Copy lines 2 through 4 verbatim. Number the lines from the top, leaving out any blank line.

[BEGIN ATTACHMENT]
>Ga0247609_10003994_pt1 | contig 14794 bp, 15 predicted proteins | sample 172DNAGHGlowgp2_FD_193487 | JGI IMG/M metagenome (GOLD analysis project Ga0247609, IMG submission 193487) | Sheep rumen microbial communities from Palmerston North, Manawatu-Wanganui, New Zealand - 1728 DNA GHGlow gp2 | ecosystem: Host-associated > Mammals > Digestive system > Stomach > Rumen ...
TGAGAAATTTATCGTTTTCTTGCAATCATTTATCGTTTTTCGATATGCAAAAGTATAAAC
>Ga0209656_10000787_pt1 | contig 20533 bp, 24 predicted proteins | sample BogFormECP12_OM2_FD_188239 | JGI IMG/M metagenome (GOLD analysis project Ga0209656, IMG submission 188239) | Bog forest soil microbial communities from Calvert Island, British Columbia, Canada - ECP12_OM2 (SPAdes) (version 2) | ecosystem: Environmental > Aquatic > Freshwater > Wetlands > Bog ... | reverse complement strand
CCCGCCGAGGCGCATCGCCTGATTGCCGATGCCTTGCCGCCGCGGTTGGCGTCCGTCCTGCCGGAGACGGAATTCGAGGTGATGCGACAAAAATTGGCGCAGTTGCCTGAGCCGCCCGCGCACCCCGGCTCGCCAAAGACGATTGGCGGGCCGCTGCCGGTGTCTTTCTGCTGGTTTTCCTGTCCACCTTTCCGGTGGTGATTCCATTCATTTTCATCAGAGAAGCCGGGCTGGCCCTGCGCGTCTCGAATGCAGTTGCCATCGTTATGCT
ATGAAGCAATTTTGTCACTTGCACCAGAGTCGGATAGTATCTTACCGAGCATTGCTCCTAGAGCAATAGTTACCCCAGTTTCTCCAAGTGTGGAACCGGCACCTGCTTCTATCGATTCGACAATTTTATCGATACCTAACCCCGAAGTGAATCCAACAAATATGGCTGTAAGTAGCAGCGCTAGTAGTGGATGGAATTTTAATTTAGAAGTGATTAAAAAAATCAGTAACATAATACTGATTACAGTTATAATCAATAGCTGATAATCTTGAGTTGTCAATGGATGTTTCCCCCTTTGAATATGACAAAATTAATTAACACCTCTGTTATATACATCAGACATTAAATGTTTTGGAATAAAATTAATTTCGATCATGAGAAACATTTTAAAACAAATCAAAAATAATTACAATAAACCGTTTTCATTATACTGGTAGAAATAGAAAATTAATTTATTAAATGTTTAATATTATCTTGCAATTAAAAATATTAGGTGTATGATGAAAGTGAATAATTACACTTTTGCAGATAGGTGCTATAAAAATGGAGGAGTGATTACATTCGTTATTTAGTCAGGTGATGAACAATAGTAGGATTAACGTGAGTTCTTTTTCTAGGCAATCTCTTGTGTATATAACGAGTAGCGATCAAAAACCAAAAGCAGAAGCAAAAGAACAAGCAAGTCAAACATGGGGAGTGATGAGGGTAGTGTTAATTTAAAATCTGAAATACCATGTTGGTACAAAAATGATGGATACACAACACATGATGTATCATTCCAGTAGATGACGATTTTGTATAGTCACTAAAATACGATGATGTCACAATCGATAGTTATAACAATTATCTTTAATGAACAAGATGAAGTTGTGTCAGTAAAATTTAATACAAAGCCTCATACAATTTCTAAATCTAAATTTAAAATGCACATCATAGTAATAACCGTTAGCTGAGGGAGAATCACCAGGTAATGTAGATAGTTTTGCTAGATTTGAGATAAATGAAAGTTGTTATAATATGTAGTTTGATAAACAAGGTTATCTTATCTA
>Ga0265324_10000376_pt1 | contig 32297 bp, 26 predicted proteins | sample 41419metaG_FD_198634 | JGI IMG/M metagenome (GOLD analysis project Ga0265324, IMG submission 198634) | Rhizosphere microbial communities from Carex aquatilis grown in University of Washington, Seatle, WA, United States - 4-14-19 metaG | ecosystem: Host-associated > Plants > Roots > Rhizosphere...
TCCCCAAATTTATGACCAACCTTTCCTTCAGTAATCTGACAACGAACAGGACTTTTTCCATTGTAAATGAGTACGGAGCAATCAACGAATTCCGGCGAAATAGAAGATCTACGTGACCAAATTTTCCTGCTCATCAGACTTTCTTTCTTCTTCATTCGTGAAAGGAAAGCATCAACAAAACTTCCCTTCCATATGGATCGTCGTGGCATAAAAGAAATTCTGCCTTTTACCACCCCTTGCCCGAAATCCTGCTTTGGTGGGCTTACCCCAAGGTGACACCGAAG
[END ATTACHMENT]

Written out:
TGAGAAATTTATCGTTTTCTTGCAATCATTTATCGTTTTTCGATATGCAAAAGTATAAAC
>Ga0209656_10000787_pt1 | contig 20533 bp, 24 predicted proteins | sample BogFormECP12_OM2_FD_188239 | JGI IMG/M metagenome (GOLD analysis project Ga0209656, IMG submission 188239) | Bog forest soil microbial communities from Calvert Island, British Columbia, Canada - ECP12_OM2 (SPAdes) (version 2) | ecosystem: Environmental > Aquatic > Freshwater > Wetlands > Bog ... | reverse complement strand
CCCGCCGAGGCGCATCGCCTGATTGCCGATGCCTTGCCGCCGCGGTTGGCGTCCGTCCTGCCGGAGACGGAATTCGAGGTGATGCGACAAAAATTGGCGCAGTTGCCTGAGCCGCCCGCGCACCCCGGCTCGCCAAAGACGATTGGCGGGCCGCTGCCGGTGTCTTTCTGCTGGTTTTCCTGTCCACCTTTCCGGTGGTGATTCCATTCATTTTCATCAGAGAAGCCGGGCTGGCCCTGCGCGTCTCGAATGCAGTTGCCATCGTTATGCT